There is one more similarity among the components of the firewall: they are all easy to thwart.
As a practical matter, anyone in China who wants to get around the firewall can choose between two well-known and dependable alternatives: the proxy server and the VPN. A proxy server is a way of connecting your computer inside China with another one somewhere else—or usually to a series of foreign computers, automatically passing signals along to conceal where they really came from. You initiate a Web request, and the proxy system takes over, sending it to a computer in America or Finland or Brazil. Eventually the system finds what you want and sends it back. The main drawback is that it makes Internet operations very, very slow. But because most proxies cost nothing to install and operate, this is the favorite of students and hackers in China.
A VPN, or virtual private network, is a faster, fancier, and more elegant way to achieve the same result. Essentially a VPN creates your own private, encrypted channel that runs alongside the normal Internet. From within China, a VPN connects you with an Internet server somewhere else. You pass your browsing and downloading requests to that American or Finnish or Japanese server, and it finds and sends back what you’re looking for. The GFW doesn’t stop you, because it can’t read the encrypted messages you’re sending. Every foreign business operating in China uses such a network. VPNs are freely advertised in China, so individuals can sign up, too. I use one that costs $40 per year. (An expat in China thinks: that’s a little over a dime a day. A Chinese factory worker thinks: it’s a week’s take-home pay. Even for a young academic, it’s a couple days’ work.)
As a technical matter, China could crack down on the proxies and VPNs whenever it pleased. Today the policy is: if a message comes through that the surveillance system cannot read because it’s encrypted, let’s wave it on through! Obviously the system’s behavior could be reversed. But everyone I spoke with said that China could simply not afford to crack down that way. “Every bank, every foreign manufacturing company, every retailer, every software vendor needs VPNs to exist,” a Chinese professor told me. “They would have to shut down the next day if asked to send their commercial information through the regular Chinese Internet and the Great Firewall.” Closing down the free, easy-to-use proxy servers would create a milder version of the same problem. Encrypted e-mail, too, passes through the GFW without scrutiny, and users of many Web-based mail systems can establish a secure session simply by typing “https:” rather than the usual “http:” in a site’s address—for instance, https://mail.yahoo.com. To keep China in business, then, the government has to allow some exceptions to its control efforts—even knowing that many Chinese citizens will exploit the resulting loopholes.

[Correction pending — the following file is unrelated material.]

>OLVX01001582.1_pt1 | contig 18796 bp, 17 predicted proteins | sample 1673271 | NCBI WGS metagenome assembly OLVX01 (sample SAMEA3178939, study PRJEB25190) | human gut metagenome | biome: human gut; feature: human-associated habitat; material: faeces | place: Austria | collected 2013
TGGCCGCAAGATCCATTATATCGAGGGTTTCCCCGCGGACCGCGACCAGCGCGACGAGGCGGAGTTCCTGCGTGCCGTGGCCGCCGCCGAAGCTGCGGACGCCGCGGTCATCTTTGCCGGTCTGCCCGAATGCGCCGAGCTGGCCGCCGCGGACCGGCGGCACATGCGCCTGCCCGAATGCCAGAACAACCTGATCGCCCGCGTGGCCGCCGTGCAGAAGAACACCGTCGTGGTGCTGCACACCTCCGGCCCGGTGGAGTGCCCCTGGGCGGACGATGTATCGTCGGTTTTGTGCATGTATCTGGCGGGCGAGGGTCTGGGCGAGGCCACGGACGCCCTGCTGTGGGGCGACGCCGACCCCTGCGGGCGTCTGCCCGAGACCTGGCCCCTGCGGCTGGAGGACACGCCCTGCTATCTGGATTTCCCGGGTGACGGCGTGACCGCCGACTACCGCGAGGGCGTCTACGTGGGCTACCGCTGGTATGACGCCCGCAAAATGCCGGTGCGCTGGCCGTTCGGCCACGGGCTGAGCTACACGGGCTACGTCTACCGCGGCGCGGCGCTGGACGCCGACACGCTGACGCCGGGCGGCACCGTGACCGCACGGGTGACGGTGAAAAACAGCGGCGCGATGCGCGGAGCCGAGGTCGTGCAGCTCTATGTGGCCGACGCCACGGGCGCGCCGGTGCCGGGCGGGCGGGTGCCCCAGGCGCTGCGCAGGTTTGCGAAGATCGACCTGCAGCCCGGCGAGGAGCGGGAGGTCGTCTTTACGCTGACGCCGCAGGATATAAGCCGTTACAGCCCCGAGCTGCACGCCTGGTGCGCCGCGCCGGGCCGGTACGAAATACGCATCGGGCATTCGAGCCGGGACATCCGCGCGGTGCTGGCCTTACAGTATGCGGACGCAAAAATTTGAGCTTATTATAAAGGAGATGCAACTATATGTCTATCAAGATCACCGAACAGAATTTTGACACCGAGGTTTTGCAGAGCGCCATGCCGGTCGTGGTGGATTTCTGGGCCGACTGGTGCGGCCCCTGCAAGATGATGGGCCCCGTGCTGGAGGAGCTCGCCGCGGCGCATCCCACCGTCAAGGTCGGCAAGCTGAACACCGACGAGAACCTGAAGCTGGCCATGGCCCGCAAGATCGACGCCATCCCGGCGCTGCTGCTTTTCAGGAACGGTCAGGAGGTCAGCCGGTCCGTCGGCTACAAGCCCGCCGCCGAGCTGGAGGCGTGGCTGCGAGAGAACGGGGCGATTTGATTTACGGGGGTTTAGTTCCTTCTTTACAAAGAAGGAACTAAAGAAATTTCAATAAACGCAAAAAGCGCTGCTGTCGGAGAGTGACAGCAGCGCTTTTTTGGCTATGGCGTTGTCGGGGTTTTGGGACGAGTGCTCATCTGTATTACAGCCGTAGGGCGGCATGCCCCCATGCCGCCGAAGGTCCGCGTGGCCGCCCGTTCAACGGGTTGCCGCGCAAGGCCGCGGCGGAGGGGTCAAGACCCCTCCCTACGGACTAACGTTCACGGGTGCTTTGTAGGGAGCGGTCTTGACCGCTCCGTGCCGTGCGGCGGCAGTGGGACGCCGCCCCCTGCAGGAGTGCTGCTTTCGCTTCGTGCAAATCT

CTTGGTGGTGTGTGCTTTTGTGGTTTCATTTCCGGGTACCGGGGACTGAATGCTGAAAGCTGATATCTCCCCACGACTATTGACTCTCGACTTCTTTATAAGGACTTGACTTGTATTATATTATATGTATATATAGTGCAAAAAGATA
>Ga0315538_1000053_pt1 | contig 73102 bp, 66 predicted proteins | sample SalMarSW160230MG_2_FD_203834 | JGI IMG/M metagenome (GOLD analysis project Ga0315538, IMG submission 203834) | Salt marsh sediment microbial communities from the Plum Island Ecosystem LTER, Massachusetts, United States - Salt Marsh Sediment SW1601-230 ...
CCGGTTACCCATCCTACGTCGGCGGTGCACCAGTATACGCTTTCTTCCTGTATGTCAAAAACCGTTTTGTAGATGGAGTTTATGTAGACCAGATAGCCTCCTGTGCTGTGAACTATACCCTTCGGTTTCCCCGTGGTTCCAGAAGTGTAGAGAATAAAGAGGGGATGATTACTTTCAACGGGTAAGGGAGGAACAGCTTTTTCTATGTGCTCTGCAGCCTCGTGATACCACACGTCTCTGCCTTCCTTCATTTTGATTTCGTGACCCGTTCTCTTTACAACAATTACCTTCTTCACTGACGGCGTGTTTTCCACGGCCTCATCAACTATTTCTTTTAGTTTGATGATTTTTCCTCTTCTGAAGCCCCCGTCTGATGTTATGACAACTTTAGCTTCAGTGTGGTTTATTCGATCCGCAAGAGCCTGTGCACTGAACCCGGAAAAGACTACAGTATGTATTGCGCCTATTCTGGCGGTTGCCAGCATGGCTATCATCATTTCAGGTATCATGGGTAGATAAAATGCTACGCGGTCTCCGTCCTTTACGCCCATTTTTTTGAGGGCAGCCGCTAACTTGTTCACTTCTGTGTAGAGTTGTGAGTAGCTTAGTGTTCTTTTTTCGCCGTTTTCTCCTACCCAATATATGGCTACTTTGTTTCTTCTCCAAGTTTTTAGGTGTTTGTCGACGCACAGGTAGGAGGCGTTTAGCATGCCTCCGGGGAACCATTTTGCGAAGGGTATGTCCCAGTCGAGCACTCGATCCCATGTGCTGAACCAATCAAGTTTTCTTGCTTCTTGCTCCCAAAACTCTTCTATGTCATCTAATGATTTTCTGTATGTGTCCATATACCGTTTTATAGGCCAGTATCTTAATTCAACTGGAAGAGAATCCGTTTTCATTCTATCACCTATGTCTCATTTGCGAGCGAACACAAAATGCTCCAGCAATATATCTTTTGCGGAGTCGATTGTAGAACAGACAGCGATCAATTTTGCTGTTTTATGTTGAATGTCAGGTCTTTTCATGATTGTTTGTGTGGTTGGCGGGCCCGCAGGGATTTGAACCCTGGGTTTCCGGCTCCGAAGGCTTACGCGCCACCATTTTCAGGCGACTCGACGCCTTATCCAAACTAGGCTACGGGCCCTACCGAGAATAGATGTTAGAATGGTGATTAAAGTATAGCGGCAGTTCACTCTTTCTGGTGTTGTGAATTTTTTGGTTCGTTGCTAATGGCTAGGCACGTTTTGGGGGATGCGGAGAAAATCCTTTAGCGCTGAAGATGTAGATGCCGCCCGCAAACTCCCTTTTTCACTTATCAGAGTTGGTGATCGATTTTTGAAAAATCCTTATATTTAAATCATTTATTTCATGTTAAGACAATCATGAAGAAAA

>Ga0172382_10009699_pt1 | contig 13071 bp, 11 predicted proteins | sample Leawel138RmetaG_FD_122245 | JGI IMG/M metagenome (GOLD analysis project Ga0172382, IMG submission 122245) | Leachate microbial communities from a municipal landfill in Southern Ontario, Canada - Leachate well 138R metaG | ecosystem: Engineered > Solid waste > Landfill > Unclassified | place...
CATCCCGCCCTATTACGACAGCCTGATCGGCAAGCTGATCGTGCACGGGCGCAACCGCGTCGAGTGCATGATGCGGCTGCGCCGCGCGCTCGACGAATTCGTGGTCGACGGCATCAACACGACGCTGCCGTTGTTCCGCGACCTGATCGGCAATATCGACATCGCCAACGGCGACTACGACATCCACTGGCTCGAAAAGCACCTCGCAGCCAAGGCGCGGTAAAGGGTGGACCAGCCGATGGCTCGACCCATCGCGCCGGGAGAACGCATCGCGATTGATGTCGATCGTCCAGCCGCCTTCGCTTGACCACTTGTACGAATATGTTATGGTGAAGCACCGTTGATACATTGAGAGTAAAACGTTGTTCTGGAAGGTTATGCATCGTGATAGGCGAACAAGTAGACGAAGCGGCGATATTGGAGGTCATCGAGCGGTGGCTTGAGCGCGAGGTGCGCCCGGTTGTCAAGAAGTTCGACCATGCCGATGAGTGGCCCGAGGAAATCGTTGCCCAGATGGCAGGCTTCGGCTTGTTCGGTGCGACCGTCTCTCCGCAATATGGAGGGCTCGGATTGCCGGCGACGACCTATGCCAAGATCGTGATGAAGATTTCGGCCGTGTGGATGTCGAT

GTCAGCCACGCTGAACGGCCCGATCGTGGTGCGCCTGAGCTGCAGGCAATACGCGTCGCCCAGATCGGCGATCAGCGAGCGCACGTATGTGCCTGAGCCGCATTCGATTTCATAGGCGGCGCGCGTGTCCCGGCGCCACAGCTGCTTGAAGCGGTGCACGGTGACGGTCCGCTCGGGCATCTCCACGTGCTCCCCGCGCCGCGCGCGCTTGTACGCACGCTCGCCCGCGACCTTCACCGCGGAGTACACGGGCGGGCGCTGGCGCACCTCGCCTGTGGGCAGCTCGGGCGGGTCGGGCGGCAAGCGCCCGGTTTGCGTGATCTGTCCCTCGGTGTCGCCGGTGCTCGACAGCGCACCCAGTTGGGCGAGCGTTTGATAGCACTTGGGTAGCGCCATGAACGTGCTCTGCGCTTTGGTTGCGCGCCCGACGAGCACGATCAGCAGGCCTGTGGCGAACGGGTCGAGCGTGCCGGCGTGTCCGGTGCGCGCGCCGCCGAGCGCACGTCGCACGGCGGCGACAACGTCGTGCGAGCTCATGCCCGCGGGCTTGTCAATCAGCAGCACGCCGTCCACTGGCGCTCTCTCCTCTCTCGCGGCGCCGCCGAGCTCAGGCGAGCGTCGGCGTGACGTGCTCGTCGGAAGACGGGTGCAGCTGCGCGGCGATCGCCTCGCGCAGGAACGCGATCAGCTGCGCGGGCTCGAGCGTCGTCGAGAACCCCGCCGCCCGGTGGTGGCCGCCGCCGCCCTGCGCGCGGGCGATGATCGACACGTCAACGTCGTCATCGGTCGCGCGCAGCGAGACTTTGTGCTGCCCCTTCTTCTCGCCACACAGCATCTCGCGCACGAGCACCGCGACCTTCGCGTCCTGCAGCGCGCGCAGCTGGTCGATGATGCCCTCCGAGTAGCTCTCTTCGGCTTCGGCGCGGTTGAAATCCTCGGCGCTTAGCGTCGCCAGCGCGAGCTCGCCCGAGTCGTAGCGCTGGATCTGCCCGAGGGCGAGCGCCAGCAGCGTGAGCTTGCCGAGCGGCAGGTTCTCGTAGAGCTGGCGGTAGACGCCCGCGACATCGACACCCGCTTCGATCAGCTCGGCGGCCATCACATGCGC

Because the Chinese government can’t plug every gap in the Great Firewall, many American observers have concluded that its larger efforts to control electronic discussion, and the democratization and grass-roots organizing it might nurture, are ultimately doomed. A recent item on an influential American tech Web site had the headline “Chinese National Firewall Isn’t All That Effective.” In October, Wired ran a story under the headline “The Great Firewall: China’s Misguided—and Futile—Attempt to Control What Happens Online.”
Let’s not stop to discuss why the vision of democracy-through-communications-technology is so convincing to so many Americans. (Samizdat, fax machines, and the Voice of America eventually helped bring down the Soviet system. Therefore proxy servers and online chat rooms must erode the power of the Chinese state. Right?) Instead, let me emphasize how unconvincing this vision is to most people who deal with China’s system of extensive, if imperfect, Internet controls.
Think again of the real importance of the Great Firewall. Does the Chinese government really care if a citizen can look up the Tiananmen Square entry on Wikipedia? Of course not. Anyone who wants that information will get it—by using a proxy server or VPN, by e-mailing to a friend overseas, even by looking at the surprisingly broad array of foreign magazines that arrive, uncensored, in Chinese public libraries.
What the government cares about is making the quest for information just enough of a nuisance that people generally won’t bother. Most Chinese people, like most Americans, are interested mainly in their own country. All around them is more information about China and things Chinese than they could possibly take in. The newsstands are bulging with papers and countless glossy magazines. The bookstores are big, well stocked, and full of patrons, and so are the public libraries. Video stores, with pirated versions of anything. Lots of TV channels. And of course the Internet, where sites in Chinese and about China constantly proliferate. When this much is available inside the Great Firewall, why go to the expense and bother, or incur the possible risk, of trying to look outside?